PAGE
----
One of the most notable effects of the current polarization of American politics is the readiness of President Bush's opponents to charge that he has "lied." That's a pretty serious accusation, though certainly not unprecedented. We all remember "I did not have sexual relations with that woman, Ms. Lewinsky."
But in President Bush's case, the charges center on various things he is supposed to have said in order to build support for the invasion of Iraq. "Bush lied -- people died" is probably the simplest form of the accusation. It doesn't bother to level a specific charge, let alone offer evidence to support it. Many people are willing to settle for an accusation that vague, because their belief in Bush's villainy is so overwhelming that it doesn't need specificity.
But that still leaves plenty of people who are reluctant to call the president a liar without a certain amount of evidence. Well, then, how about those famous weapons of mass destruction? Bush certainly declared that Saddam Hussein had them, didn't he? -- and, what's more, that they were the main reason we had to attack him. Yet no such weapons were ever found. Isn't it possible that Bush knew Saddam didn't have them, and simply lied in charging that he did?
The trouble is that it's impossible to believe Bush would make such a charge, and use it as the principle justification of the invasion of Iraq, if he knew that it was false and would be proved false within a matter of weeks. A truly accomplished liar will cover himself better than that.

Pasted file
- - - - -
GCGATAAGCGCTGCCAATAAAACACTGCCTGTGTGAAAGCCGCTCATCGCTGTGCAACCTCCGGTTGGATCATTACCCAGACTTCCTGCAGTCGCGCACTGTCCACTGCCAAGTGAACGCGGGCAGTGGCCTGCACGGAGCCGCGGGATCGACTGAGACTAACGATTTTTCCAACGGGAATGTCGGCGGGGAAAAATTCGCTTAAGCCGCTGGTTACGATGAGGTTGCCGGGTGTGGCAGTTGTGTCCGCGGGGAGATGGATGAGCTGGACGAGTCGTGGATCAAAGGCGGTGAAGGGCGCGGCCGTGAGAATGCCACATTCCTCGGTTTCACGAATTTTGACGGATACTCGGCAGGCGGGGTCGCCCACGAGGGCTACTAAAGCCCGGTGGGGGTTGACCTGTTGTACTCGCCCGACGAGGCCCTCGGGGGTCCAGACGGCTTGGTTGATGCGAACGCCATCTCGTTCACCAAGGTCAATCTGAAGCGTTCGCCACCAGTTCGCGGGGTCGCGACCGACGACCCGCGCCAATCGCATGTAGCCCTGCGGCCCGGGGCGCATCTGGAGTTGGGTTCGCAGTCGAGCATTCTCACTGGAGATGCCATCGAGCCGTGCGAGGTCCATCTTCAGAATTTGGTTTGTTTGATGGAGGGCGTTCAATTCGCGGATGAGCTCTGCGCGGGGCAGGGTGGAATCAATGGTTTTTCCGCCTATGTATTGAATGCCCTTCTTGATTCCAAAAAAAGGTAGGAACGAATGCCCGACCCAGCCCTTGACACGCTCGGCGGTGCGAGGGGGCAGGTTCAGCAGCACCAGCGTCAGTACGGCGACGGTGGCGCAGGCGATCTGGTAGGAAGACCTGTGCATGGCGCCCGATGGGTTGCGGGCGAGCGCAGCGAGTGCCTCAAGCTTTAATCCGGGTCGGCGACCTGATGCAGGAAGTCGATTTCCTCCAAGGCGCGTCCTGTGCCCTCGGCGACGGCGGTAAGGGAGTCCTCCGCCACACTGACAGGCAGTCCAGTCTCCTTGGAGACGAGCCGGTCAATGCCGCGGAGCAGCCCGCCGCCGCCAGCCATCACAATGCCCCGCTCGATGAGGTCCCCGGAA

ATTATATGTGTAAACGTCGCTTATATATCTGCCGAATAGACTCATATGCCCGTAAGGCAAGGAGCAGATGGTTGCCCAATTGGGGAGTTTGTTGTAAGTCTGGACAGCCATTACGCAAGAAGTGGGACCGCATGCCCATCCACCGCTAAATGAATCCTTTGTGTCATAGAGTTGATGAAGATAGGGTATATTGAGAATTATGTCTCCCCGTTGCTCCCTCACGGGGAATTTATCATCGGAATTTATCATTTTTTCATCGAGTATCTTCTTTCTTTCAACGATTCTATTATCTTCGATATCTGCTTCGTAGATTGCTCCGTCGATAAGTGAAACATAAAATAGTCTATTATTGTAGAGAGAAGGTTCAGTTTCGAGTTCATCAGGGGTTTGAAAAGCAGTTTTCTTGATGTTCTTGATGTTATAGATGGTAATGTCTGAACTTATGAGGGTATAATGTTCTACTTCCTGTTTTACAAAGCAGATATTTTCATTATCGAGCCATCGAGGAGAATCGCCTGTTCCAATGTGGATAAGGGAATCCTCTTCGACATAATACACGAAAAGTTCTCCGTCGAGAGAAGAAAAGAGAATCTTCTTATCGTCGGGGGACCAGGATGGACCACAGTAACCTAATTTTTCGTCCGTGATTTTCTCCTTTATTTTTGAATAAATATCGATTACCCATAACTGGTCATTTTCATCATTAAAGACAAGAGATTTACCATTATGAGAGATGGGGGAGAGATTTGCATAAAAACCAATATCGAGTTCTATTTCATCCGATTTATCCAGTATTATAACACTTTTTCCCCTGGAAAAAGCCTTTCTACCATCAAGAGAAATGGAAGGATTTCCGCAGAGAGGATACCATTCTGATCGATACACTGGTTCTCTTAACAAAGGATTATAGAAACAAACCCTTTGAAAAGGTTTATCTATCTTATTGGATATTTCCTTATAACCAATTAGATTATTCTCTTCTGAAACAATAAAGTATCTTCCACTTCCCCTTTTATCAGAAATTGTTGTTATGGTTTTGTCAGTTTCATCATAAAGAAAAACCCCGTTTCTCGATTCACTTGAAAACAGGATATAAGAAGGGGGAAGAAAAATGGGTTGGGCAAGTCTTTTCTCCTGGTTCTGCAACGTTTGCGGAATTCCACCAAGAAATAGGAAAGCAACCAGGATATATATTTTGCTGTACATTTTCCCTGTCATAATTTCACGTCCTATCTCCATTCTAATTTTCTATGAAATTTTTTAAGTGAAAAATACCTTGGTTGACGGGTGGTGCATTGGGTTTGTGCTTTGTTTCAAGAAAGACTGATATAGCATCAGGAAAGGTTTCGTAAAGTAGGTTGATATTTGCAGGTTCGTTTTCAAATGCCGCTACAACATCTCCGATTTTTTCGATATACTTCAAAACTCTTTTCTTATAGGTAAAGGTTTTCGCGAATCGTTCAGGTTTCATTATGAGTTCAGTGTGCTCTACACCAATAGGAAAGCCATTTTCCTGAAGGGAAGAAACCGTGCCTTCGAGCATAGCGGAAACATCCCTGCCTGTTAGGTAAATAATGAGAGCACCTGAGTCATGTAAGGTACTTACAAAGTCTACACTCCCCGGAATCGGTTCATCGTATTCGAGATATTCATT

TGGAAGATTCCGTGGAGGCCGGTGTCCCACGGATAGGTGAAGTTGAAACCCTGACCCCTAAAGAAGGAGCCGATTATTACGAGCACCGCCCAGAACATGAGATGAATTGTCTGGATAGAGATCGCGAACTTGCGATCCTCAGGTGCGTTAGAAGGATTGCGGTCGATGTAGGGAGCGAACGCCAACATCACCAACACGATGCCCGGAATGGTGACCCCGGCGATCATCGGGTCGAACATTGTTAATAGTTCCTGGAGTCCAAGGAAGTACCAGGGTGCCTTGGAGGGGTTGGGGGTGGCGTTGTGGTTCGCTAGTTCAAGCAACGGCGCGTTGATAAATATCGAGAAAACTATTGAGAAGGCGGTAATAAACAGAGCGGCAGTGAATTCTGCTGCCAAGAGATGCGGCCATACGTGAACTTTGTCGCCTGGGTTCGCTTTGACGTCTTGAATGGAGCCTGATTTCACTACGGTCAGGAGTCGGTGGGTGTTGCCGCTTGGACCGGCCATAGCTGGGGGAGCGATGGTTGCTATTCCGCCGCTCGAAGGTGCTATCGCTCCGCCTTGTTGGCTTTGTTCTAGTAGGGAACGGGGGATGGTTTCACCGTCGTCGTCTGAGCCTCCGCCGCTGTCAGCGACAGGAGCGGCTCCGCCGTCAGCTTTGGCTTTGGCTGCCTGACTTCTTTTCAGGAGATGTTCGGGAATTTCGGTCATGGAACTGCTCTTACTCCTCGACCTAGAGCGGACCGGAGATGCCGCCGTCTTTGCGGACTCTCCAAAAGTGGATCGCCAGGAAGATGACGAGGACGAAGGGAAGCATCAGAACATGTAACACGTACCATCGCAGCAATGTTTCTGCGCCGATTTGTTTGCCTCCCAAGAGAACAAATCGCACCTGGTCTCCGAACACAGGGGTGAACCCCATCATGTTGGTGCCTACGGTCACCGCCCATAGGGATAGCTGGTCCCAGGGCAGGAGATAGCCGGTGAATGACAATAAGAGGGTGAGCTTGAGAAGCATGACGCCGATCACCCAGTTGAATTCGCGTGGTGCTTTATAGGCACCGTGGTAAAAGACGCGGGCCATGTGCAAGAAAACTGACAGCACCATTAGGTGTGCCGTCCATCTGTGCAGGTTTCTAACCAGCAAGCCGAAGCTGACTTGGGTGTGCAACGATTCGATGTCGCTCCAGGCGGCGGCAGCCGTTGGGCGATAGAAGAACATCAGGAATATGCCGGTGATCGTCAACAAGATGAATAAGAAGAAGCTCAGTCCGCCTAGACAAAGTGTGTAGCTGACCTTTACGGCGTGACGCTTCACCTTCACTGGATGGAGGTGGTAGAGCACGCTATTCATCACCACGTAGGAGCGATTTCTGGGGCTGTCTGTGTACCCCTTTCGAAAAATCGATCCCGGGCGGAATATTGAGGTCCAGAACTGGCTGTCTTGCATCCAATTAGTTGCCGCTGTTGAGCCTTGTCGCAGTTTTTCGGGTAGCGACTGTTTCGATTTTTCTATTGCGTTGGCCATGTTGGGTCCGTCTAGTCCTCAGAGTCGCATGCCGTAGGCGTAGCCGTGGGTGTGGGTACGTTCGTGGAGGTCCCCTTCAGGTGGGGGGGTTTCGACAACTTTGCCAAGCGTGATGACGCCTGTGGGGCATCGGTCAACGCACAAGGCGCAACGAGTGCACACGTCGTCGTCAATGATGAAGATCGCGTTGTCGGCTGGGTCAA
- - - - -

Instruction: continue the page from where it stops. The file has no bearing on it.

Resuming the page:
So the critics have turned to smaller but arguably better-supported charges of lying. One of the most durable has been the matter of the alleged yellowcake. This is a predecessor of the uranium used in nuclear weapons, and the administration had cited, as evidence of Saddam's intentions, reports that he had been trying to buy this material from the African nation of Niger. The reports have subsequently been denounced as false, and based on forged documents planted on British intelligence. The British nevertheless insist that the reports are true, but they are certainly under a cloud and we will assume, hereinafter, that they are false.
There is no doubt that President Bush cited these reports in support of his case against Saddam. But, for his doing so to have been a "lie," he would have to have known the reports were false. And, once again, it is preposterous to think that, in building his case against Saddam, Bush would deliberately insert a false charge that could only (and did) damage the case.
William Rusher is a Distinguished Fellow of the Claremont Institute for the Study of Statesmanship and Political Philosophy and author of How to Win Arguments .
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